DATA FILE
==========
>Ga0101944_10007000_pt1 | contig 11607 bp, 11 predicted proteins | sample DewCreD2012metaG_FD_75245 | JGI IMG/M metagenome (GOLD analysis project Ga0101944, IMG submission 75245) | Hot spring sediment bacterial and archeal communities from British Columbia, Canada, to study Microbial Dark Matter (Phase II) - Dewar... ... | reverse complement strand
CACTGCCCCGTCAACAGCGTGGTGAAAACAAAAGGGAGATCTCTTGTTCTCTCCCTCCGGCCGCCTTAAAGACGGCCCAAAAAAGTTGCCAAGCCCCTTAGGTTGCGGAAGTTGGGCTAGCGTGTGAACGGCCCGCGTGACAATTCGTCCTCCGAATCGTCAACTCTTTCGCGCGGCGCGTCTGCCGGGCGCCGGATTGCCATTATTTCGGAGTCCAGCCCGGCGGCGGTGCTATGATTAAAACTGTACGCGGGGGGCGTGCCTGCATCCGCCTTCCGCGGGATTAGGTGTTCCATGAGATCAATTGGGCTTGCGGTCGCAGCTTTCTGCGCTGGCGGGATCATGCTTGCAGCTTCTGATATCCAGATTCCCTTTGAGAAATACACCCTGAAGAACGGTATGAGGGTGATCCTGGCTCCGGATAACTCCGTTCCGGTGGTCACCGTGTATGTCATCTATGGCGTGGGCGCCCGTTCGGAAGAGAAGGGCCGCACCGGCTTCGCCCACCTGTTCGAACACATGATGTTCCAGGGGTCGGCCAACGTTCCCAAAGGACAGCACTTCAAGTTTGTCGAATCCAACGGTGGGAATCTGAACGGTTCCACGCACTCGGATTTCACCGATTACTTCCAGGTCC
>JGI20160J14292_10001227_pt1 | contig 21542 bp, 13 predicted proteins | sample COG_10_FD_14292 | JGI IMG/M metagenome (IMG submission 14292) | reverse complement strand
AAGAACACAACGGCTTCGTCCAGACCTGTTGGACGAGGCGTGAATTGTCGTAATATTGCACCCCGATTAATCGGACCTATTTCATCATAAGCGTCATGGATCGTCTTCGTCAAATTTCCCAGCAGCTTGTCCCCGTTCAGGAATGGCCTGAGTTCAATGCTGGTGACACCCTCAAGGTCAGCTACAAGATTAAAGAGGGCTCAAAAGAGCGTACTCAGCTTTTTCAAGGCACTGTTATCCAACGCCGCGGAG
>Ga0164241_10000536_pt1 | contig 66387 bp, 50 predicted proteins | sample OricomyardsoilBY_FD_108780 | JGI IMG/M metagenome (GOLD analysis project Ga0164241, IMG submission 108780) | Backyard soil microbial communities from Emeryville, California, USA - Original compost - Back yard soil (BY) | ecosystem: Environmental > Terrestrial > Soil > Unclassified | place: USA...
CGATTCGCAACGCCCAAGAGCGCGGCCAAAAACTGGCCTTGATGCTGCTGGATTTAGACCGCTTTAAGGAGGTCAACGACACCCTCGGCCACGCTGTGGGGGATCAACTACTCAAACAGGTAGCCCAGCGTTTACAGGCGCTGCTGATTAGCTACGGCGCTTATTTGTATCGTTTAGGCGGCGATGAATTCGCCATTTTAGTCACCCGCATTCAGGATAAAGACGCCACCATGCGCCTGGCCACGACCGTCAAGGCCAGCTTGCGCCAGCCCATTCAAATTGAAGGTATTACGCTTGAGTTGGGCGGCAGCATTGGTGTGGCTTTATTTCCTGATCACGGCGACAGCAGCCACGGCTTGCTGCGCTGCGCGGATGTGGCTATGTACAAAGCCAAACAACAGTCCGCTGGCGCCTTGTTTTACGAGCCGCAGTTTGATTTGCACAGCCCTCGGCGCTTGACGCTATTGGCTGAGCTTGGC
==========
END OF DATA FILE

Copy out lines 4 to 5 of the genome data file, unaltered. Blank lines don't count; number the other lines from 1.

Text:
AAGAACACAACGGCTTCGTCCAGACCTGTTGGACGAGGCGTGAATTGTCGTAATATTGCACCCCGATTAATCGGACCTATTTCATCATAAGCGTCATGGATCGTCTTCGTCAAATTTCCCAGCAGCTTGTCCCCGTTCAGGAATGGCCTGAGTTCAATGCTGGTGACACCCTCAAGGTCAGCTACAAGATTAAAGAGGGCTCAAAAGAGCGTACTCAGCTTTTTCAAGGCACTGTTATCCAACGCCGCGGAG
>Ga0164241_10000536_pt1 | contig 66387 bp, 50 predicted proteins | sample OricomyardsoilBY_FD_108780 | JGI IMG/M metagenome (GOLD analysis project Ga0164241, IMG submission 108780) | Backyard soil microbial communities from Emeryville, California, USA - Original compost - Back yard soil (BY) | ecosystem: Environmental > Terrestrial > Soil > Unclassified | place: USA...